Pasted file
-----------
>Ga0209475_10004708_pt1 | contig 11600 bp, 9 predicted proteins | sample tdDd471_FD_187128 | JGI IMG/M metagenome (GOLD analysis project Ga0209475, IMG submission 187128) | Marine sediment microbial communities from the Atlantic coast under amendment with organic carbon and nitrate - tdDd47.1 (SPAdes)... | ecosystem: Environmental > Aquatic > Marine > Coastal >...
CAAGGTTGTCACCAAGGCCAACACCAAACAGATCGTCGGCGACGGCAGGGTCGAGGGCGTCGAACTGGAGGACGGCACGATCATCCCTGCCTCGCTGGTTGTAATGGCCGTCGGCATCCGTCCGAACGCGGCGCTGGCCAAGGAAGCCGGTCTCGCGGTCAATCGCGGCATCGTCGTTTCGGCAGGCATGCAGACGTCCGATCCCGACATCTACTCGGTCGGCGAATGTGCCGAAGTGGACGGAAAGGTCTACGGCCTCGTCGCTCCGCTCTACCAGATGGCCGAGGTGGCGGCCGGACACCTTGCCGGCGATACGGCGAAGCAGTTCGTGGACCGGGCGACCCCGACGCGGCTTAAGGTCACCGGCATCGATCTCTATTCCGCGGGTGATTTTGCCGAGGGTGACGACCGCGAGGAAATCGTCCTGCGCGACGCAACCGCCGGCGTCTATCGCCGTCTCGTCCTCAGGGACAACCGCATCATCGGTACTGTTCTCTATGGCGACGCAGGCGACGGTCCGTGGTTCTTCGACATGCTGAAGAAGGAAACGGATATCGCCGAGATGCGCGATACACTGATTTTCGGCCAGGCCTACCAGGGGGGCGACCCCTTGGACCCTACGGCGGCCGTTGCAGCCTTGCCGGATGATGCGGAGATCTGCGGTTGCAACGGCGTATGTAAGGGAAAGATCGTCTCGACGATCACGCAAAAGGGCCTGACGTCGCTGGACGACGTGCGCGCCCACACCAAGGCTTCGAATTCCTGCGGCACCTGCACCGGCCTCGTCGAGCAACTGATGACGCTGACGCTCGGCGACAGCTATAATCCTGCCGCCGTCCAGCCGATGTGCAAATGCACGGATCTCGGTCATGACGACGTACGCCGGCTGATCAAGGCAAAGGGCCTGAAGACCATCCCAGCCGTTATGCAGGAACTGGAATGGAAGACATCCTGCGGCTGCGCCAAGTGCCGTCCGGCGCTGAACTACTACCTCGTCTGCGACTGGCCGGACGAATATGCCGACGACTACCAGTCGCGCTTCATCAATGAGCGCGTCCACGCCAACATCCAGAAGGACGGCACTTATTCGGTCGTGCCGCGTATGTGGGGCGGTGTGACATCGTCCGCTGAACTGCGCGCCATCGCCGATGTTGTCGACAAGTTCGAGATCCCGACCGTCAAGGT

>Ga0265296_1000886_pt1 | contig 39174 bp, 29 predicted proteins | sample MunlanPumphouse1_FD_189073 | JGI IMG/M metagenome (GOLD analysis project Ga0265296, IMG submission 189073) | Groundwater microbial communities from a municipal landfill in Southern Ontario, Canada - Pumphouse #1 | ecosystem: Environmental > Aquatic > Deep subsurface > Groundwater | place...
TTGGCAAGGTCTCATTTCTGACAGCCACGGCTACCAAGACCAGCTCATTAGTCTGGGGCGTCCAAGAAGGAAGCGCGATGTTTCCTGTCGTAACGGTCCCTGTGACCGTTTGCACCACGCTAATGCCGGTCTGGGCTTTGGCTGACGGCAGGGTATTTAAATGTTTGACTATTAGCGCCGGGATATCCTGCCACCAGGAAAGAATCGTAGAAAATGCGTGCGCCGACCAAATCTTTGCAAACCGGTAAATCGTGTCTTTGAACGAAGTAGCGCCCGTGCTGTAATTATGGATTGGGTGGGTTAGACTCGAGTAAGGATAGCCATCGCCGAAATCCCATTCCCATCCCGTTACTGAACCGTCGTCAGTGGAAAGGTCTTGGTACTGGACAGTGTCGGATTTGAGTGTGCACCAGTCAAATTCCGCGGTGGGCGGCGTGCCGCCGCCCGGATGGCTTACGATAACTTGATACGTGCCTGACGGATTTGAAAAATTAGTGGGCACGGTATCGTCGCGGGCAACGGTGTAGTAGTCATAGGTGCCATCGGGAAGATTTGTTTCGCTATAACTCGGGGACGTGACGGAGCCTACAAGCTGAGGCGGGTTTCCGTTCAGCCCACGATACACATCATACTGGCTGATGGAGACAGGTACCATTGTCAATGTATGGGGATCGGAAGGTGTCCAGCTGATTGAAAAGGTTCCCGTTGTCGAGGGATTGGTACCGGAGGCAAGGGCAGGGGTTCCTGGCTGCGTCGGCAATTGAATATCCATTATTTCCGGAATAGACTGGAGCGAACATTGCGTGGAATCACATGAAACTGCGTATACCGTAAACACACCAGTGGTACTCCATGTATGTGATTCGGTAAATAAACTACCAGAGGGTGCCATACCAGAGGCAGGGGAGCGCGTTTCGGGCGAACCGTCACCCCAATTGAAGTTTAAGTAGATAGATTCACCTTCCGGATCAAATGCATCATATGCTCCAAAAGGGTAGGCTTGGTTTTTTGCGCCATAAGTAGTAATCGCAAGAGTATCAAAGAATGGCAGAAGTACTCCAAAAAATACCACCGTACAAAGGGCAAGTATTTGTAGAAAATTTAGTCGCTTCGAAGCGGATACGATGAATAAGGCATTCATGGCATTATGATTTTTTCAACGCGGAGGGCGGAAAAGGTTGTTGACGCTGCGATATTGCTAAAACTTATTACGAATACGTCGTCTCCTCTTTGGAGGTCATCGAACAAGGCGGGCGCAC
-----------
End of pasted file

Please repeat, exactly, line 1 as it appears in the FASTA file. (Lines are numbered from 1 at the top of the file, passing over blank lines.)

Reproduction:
>Ga0209475_10004708_pt1 | contig 11600 bp, 9 predicted proteins | sample tdDd471_FD_187128 | JGI IMG/M metagenome (GOLD analysis project Ga0209475, IMG submission 187128) | Marine sediment microbial communities from the Atlantic coast under amendment with organic carbon and nitrate - tdDd47.1 (SPAdes)... | ecosystem: Environmental > Aquatic > Marine > Coastal >...